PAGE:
Australia's big environment conference this week

Howard: Climate management 'must allow growth'

It is unrealistic to expect nations to sacrifice economic growth to halt global climate change, Prime Minister John Howard has said. Mr Howard told a conference of Asia-Pacific nations and corporations that growth was the only way many nations could reduce poverty levels among their populations. "The idea that we can address climate change matters successfully at the expense of economic growth is not only unrealistic but it also unacceptable to the population of Australia which I represent," he said. "(It's also) I'm sure unacceptable to the populations of all the other countries that are represented around this table."

Mr Howard, whose government has joined the US in refusing to sign the UN's Kyoto Protocol on greenhouse gas emissions, said economic growth and climate solutions need not be mutually exclusive. "Our societies require of us that we find solutions to these issues that maintain the momentum of economic growth," he said, adding that new technologies could find a solution to the problem. "New technologies are therefore a credible and essential part of any suite of measures needed to reduce global emissions growth," he said.

Mr Howard said private enterprise must perform the bulk of the work needed to deal with climate change, reiterating a position that has become a central theme of this week's Asia-Pacific Clean Development and Climate Partnership. "Without the active partnership with the business community we are not going to achieve our goal," he said, The partnership, known as AP6, brings together ministers from US, China, India, Japan, South Korea and Australia with corporate giants such as Exxon Mobil, Rio Tinto, Peabody Energy and American Electric Power. Mr Howard pledged an extra $100 million for environmental projects in the next five years.



It looks like Martin Ferguson is an old-fashioned Leftist who actually cares about the welfare of the workers

Labor's left-wing powerbroker Martin Ferguson has urged the party to renounce the Greens and support the Howard Government's Asia-Pacific climate partnership. The Opposition resources spokesman said it was time to abandon the "political correctness" of the environmental movement and recognise the role of Australian business in providing jobs. "It is extraordinary that the Greens could place the economic security and jobs of their constituents at risk," Mr Ferguson said. "Let's be real - without getting business on board we cannot achieve anything."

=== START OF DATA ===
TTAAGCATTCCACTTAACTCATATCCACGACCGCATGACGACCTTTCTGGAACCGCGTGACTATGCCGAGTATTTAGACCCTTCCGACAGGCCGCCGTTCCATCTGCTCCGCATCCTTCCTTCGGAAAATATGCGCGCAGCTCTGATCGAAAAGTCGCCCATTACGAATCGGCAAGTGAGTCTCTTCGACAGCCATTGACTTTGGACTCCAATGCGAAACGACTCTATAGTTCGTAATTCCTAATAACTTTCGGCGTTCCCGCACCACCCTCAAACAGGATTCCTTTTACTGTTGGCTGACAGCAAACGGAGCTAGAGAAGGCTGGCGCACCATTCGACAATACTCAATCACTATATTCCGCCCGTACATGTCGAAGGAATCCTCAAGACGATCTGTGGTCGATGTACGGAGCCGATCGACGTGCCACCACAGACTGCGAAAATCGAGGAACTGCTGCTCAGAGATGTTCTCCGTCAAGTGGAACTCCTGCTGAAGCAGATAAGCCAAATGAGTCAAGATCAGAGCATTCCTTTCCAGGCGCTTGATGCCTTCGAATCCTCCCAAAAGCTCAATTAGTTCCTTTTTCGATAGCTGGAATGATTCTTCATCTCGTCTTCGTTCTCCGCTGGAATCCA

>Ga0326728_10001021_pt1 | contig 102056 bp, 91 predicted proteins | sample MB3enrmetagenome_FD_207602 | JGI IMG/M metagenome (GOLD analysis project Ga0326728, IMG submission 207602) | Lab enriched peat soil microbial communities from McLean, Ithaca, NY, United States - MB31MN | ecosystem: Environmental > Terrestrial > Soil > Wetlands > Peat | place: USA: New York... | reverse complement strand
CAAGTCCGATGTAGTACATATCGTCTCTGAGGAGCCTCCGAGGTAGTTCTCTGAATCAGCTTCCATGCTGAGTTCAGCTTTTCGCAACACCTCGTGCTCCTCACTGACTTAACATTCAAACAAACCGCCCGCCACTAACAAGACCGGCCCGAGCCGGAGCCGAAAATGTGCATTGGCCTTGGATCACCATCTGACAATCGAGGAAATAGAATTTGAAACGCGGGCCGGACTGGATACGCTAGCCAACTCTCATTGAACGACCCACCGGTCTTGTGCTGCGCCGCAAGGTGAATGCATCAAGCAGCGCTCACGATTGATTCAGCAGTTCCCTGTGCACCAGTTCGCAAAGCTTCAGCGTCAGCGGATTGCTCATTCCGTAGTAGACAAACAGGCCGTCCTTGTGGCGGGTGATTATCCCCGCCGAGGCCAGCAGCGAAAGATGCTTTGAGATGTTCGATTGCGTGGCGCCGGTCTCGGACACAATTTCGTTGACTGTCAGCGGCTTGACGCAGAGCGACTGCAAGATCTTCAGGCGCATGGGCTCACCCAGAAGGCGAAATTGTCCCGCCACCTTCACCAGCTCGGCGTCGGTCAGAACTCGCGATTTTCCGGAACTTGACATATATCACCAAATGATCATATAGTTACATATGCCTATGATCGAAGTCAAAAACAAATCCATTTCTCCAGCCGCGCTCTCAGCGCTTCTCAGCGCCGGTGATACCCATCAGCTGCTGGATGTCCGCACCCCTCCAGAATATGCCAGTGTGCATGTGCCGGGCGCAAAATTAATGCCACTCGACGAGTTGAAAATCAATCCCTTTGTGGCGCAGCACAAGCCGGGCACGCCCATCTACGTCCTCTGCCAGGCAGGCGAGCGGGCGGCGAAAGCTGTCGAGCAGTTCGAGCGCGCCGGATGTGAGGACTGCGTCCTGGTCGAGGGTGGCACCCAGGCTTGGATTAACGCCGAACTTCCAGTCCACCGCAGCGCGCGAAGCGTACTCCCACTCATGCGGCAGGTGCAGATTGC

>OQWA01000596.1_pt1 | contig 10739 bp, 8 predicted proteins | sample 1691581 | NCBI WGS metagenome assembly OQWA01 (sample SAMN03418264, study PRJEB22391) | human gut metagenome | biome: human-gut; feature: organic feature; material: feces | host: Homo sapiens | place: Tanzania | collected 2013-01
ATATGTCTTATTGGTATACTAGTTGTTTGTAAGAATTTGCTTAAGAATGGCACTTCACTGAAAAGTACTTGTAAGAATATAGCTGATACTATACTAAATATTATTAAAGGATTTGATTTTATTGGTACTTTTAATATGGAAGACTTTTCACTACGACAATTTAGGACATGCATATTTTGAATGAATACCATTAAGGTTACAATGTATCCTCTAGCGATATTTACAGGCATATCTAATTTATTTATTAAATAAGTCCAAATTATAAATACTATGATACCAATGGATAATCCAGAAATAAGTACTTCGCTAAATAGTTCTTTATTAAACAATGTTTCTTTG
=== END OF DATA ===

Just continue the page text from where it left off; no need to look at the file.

Mr Ferguson, who also reiterated his support for nuclear power, opened a split in the party and the Left after acting Labor leader Jenny Macklin yesterday criticised the six-nation Asia-Pacific Partnership on Clean Development and Climate talks in Sydney.

Ms Macklin attacked the conference's failure to set emission reduction targets and called for Australia to ratify the Kyoto Protocol of 1997, under which industrial nations agreed to collectively reduce their greenhouse gases by at least 5 per cent, compared with 1990 levels, by 2012....

Labor environment spokesman Anthony Albanese joined green groups yesterday in warning that the AP6 was no substitute for ratifying the Kyoto Protocol.

But after attending the talks yesterday, Mr Ferguson hailed the AP6 as "vital" to delivering cleaner, greener technologies and warned nothing could be achieved without getting business on board. "This is essential to overcome the problem of simply shifting emissions from one country to another and at the same time shifting Australian manufacturing jobs and prosperity offshore," Mr Ferguson said. "If the environmental movement got their way they'd close down the coal industry. It's time to abandon the political correctness espoused by the Green movement."

More here

Comments? Email John Ray

No comments:

Post a Comment

All comments containing Chinese characters will not be published as I do not understand them